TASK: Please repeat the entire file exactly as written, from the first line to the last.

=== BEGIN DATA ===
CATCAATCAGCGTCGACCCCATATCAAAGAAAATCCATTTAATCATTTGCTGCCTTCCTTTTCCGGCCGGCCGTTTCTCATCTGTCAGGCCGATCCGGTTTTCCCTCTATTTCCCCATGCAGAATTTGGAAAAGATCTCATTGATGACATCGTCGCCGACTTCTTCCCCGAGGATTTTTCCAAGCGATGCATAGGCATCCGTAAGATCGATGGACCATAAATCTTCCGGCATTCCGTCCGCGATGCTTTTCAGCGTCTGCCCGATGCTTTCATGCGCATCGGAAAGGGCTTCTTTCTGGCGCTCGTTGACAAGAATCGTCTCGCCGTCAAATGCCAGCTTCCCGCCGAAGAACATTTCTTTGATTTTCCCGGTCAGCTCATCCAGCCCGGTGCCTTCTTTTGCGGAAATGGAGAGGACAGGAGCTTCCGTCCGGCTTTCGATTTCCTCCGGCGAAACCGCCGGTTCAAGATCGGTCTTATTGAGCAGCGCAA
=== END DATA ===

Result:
CATCAATCAGCGTCGACCCCATATCAAAGAAAATCCATTTAATCATTTGCTGCCTTCCTTTTCCGGCCGGCCGTTTCTCATCTGTCAGGCCGATCCGGTTTTCCCTCTATTTCCCCATGCAGAATTTGGAAAAGATCTCATTGATGACATCGTCGCCGACTTCTTCCCCGAGGATTTTTCCAAGCGATGCATAGGCATCCGTAAGATCGATGGACCATAAATCTTCCGGCATTCCGTCCGCGATGCTTTTCAGCGTCTGCCCGATGCTTTCATGCGCATCGGAAAGGGCTTCTTTCTGGCGCTCGTTGACAAGAATCGTCTCGCCGTCAAATGCCAGCTTCCCGCCGAAGAACATTTCTTTGATTTTCCCGGTCAGCTCATCCAGCCCGGTGCCTTCTTTTGCGGAAATGGAGAGGACAGGAGCTTCCGTCCGGCTTTCGATTTCCTCCGGCGAAACCGCCGGTTCAAGATCGGTCTTATTGAGCAGCGCAA